Paul Newman: Doncaster and Dagenham rise to dizzying heights after League learns to love social climbers

For those established League clubs that fall through the trapdoor, the Conference offers a route back. Under the old system there was no guarantee of return
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The Independent Football

There was a time when newspapers never used to publish tables after the first weekend of the season on the grounds that they were meaningless. Some still follow that convention, but Doncaster Rovers supporters poring over today's sports pages will no doubt have a thrill if their eyes alight upon an embryonic Championship table. After their 2-0 opening day victory at Preston North End, Rovers are fifth. But for the alphabet, they might be fourth instead of Coventry City.

The only table that matters, of course, will be that appearing on Monday, 9 May next year, but today's does have some historical significance. Doncaster's fifth place is the highest position achieved by any club to have come up from the Conference since automatic promotion to the Football League was introduced 23 years ago.

While some Grimsby Town supporters may not appreciate the fact – the Mariners play their first match outside the Football League for 99 years when they travel to Crawley Town for their opening Conference fixture on Saturday – automatic promotion has done wonders for the health of the game at lower levels. Twenty current members of the Football League have been in the Conference, including 10 who had never played above that level until their promotion.

For those established League clubs that fall through the trapdoor, the Conference offers a route back. Under the old system, whereby League clubs voted either to keep in the team finishing bottom of the League or to elect a replacement, there was never any guarantee of a return.

The re-election system had been introduced in 1898, six years after the Football League had expanded to two divisions. Initially, there had been end-of-season play-offs, in which the bottom two in the First Division played the top two in the Second, but a new system was introduced after Burnley and Stoke colluded to draw their final match 0-0 in an attempt to ensure both clubs played in the First Division the next season.

Opponents of the re-election system argued for decades that it was unfair and that the League had become an old boys' network.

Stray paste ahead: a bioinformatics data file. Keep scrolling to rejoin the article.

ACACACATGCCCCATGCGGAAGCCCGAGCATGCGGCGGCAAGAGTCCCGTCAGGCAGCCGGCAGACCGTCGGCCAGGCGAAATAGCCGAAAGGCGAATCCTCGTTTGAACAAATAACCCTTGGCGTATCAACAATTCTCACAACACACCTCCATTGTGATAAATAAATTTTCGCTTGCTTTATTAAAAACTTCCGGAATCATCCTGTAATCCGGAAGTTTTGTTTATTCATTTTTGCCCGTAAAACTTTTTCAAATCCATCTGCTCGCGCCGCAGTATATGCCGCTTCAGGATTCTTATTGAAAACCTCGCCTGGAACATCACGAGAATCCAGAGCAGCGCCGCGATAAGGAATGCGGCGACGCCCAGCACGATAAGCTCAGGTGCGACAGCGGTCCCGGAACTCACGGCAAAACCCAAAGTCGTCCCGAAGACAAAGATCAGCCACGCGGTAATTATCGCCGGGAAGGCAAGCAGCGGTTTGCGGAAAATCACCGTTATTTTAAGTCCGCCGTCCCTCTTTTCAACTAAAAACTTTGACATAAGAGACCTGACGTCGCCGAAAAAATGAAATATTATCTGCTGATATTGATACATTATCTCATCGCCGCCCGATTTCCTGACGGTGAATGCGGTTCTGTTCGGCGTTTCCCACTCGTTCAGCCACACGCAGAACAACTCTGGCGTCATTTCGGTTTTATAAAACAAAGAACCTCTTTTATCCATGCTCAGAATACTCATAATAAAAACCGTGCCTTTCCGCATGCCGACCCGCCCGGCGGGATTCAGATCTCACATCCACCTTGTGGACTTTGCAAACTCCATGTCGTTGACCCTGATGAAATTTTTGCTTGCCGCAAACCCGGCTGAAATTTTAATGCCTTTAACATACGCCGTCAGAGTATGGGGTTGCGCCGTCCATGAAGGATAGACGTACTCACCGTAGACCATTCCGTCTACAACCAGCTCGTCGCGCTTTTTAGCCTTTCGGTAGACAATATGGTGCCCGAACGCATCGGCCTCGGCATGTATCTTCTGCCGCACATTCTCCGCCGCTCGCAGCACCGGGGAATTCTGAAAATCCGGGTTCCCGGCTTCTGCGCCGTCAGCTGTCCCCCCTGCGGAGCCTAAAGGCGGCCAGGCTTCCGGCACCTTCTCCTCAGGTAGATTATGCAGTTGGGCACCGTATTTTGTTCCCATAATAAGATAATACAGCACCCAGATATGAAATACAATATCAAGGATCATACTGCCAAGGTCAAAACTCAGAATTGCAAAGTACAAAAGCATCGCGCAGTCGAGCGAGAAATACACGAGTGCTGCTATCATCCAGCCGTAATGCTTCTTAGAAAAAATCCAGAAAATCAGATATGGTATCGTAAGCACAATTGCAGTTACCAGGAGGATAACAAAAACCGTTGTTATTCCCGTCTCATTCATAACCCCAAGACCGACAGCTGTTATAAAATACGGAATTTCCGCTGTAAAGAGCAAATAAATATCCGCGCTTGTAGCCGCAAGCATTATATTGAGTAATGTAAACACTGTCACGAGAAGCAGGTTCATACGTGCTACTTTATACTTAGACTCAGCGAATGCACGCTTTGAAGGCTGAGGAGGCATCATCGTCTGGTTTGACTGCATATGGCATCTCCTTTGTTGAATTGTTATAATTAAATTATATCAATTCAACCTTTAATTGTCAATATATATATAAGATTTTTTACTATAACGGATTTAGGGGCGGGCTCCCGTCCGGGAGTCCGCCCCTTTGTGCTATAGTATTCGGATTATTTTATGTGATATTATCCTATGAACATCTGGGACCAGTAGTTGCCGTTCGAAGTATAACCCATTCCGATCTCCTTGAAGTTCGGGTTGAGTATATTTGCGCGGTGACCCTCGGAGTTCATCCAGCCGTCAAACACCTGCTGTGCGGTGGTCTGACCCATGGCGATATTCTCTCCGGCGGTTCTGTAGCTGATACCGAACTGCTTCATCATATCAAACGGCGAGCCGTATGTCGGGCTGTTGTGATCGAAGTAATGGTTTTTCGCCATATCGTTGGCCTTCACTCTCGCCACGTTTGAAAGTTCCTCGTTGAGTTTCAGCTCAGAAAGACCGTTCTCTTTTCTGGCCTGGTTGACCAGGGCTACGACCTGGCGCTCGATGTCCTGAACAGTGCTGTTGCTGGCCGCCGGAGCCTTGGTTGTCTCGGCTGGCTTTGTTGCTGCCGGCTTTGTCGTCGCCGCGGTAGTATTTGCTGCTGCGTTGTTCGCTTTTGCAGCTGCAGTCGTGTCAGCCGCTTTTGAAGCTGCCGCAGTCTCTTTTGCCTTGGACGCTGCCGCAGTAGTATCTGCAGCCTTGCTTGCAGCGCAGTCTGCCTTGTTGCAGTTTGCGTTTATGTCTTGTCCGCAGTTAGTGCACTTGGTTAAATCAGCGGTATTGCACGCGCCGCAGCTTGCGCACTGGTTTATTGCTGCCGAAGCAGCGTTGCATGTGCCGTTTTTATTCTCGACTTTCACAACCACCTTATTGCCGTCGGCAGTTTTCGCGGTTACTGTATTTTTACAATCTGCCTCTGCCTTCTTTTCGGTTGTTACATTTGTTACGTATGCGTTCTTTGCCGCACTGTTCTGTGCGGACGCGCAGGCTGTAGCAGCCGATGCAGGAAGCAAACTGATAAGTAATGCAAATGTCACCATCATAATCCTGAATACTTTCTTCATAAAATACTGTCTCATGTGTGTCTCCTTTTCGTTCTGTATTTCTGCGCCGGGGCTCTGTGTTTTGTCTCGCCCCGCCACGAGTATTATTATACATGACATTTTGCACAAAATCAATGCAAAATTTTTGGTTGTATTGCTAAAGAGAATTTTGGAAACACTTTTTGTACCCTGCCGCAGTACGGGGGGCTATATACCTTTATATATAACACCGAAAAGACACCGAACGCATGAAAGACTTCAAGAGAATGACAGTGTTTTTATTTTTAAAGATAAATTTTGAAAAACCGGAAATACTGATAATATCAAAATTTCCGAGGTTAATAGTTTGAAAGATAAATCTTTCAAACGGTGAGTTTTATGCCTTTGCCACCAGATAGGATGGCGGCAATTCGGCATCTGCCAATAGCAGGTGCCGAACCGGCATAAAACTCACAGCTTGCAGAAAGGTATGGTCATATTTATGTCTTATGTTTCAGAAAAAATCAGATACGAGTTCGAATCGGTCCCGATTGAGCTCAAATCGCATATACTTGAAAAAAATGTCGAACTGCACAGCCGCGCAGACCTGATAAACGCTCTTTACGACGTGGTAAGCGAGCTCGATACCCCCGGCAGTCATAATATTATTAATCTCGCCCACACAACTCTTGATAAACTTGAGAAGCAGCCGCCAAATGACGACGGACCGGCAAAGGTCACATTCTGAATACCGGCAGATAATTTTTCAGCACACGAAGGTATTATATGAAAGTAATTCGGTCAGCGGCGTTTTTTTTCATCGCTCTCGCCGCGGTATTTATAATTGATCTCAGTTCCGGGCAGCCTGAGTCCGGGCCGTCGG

The Conference, the first national league to be formed outside the Football League, was established in 1979 with the aim of strengthening the case for automatic promotion and relegation, which finally came about eight years later.

Since then, Conference attendances have blossomed as former League clubs take the chance to regroup and rebuild, though competition is fierce. Conference players used to all be part-time, but most clubs with realistic ambitions of promotion now operate full-time squads.

Doncaster offer a perfect illustration of the recovery route. Having spent five years in the Conference following relegation in 1998, they won immediate promotion to League One on their return and took another step up to the Championship two years ago.

They have a new ground, spent £1m on a player for the first time when they signed Billy Sharp in the summer and, in Sean O'Driscoll, have one of the country's brightest young managers. Last season, Rovers finished 12th, their highest finish in the League for more than half a century, and their fans will no doubt be hoping Saturday's win at Preston will herald an even better run this year.

Of the other former Conference clubs, five are in League Two, including Dagenham and Redbridge, who not so long ago would only have dreamed of a League fixture like Saturday's visit to Sheffield Wednesday. Fourteen more are in League One, including Accrington Stanley and Aldershot, clubs with long-standing Football League traditions who fell on hard times but rose again from the ashes.

The latest arrivals from the Conference are Stevenage, who have dropped "Borough" from their name but in all other respects are looking only to add to their CV. Stevenage were languishing in the United Counties League 30 years ago and were controversially denied promotion to the Football League in 1996 because their facilities were deemed inadequate but now boast a well-equipped stadium with a capacity of more than 7,000.

Broadhall Way was only half-full for Stevenage's League debut on Saturday, but the crowd of 3,553 witnessed a thrilling finish as Charlie Griffin's 89th-minute goal earned a 2-2 draw at home to Macclesfield Town, another former Conference club. Until now, the Hertfordshire town's main claim to fame has come through motor racing and golf – Lewis Hamilton and Ian Poulter are both local boys-made-good – but Graham Westley's team will be hoping to change that in the years ahead.